• The first ruck was the worst. It was 3.6 miles over 11 berms, several of which were up to 20 feet tall. I struggled thanks to these berms; at one point (more like three) I was literally crawling to get over them. During this movement, Daniel took my rifle for the sake of our success. We quickly learned my max ruck sack limit for an 18-minute timed mile on that terrain was about 50lbs. We moved gear between our packs at the first stage, and Daniel carried my rifle the rest of the time to ensure I wouldn’t make us fail. Thankfully this was a team event, and he was allowed to carry my rifle.
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Failure was not an option. Photo credit: Joseph Niederbrach

  • We completed 3 stages on Friday and Saturday and 2 on Sunday.
  • Each stage had an 8-minute limit to complete the course of fire. We shot from awkward positions and most stages had some sort of obstacle. Keeping track of time while shooting saved us from wasting too much time on targets that wouldn’t benefit us overall.
  • The stage briefs were read very quickly and not repeated. It was important to take notes and understand which targets are worth more than others, because some weren’t even worth shooting at.
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Finding our targets for our first stage. Photo credit: USAMU

  • We slept outside on Friday and Saturday night, temperatures were freezing. Our cold weather gear was extremely beneficial when we slept (and Benadryl). It was imperative to be well rested in order to shoot our best.
  • We were part of a really great squad. The men on our squad were so experienced, it was educational to watch them shoot and to learn about them. I was very thankful to the guys who always finished the rucks first, because they decided the shooting order…and they always ordered everyone fairly.
  • The staff were professional and well organized, they kept the match running smoothly.
  • Before our last 5.2 mile movement, we learned that we had tied with another team and would have to participate in a shoot off for first place. Each team shot from 800 yards, with each team member firing 10 rounds to engage targets of various sizes.
  • We ended up winning. This came as a huge surprise because there were some very legit competitors (36 teams total). I don’t think anyone would have put money on us to win. We won because we are a good team, communicate well, neither of us get our feelings hurt in moments of high stress, and we let the little failures go (like missing a shot). Those little failures end up being lessons in how to immediately improve. I can’t count on one hand how many times I shot at the wrong target, most of which happened on our first stage. Daniel was patient and corrected my errors without creating undue stress while on the clock.
Start of a stage, Daniel lifting the log, me carrying the gear.

Start of a stage, Daniel lifting the log, me carrying the gear. Photo credit: USAMU

Daniel carrying the log up to our shooting position.

Daniel carrying the log up to our shooting position. Photo credit: USAMU

Stage 7, my portion. Shooting from 700 yards at 1.5 MOA targets.

Stage 7, my portion. Shooting from 700 yards at 1.5 MOA targets. Photo credit: USAMU

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Post-match pic with our rifles.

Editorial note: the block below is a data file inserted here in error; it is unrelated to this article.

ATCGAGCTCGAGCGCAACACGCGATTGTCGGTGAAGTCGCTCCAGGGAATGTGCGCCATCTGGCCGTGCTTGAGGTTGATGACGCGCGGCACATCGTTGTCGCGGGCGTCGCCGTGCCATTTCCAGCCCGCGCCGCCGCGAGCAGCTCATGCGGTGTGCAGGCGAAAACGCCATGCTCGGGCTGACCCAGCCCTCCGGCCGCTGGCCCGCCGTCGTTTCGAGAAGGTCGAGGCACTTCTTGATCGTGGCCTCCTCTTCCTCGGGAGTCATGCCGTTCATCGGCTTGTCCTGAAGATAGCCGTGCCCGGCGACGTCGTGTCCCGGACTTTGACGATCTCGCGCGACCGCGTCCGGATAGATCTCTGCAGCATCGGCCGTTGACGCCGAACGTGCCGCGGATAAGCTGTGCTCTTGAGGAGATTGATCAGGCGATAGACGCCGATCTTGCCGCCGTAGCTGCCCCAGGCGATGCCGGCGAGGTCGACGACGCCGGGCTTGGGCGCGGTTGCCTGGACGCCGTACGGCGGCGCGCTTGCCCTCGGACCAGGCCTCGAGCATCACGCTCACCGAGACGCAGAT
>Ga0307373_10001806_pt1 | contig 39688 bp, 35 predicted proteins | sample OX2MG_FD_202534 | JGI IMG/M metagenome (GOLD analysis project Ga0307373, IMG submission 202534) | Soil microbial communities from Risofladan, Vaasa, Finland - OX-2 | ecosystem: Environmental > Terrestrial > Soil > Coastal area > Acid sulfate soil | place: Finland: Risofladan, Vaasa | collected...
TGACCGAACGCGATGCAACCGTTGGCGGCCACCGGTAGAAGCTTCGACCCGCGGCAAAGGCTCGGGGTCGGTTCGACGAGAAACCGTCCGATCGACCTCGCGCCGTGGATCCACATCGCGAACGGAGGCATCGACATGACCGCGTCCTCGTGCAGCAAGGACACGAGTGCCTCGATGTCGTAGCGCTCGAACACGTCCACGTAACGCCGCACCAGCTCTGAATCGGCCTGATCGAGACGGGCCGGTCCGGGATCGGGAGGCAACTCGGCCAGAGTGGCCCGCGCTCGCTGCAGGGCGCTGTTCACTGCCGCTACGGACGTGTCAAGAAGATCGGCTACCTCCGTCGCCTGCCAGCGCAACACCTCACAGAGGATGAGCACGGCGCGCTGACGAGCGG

Tips if you plan to shoot Mammoth:

  • Practice shooting from unstable positions and use the gear you have to your advantage (i.e. your pack and multiple sand socks).
  • Wear comfortable boots and good socks.
  • Invest in quality sleeping gear (lightweight tent, sleeping bag, etc).
  • Learn to read trace and give corrections.
  • Have good guns and gear, know your dope and expect to shoot out to 1000 yards.
  • Pick a teammate you care enough about that immediate anger or stress won’t affect your overall performance.
  • Expect to be cold, in pain, and exhausted most of the time.
  • Don’t quit.
Final Ruck

After the final ruck. Photo credit: Joseph Niederbrach

Get the run down on our guns and optics: Precision Guns and Optics: A Winning Combo

Read another competitor’s AAR of the match: Click HERE

Check out the match website, 2016 registration is open: Mammoth Sniper Challenge

Follow Mammoth Sniper Challenge on Facebook for updates.

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My favorite picture. An RO caught this moment through a spotting scope after we won the shoot off.

More pics:

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I rested every opportunity I could. Photo credit: Mammoth Sniper Challenge

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Setting up our camp site. Photo credit: Mammoth Sniper Challenge

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Reorganizing my pack and getting ready for rest. Photo credit: Mammoth Sniper Challenge

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Photo credit: USAMU

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Partner assist stage. Photo credit: USAMU

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Photo credit: USAMU

 

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Photo credit: USAMU

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Jumping into the back of a dump truck to shoot from. Photo credit: USAMU

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Photo credit: USAMU

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Photo credit: USAMU

Mammoth Prizes

We walked away with great prizes. Big thanks to the Sponsors! Photo credit: Mammoth Sniper Challenge

For more pics from Mammoth, check out the album on Facebook.

Stay tuned for one of my next posts about the gear and supplies we used.

Questions welcome :)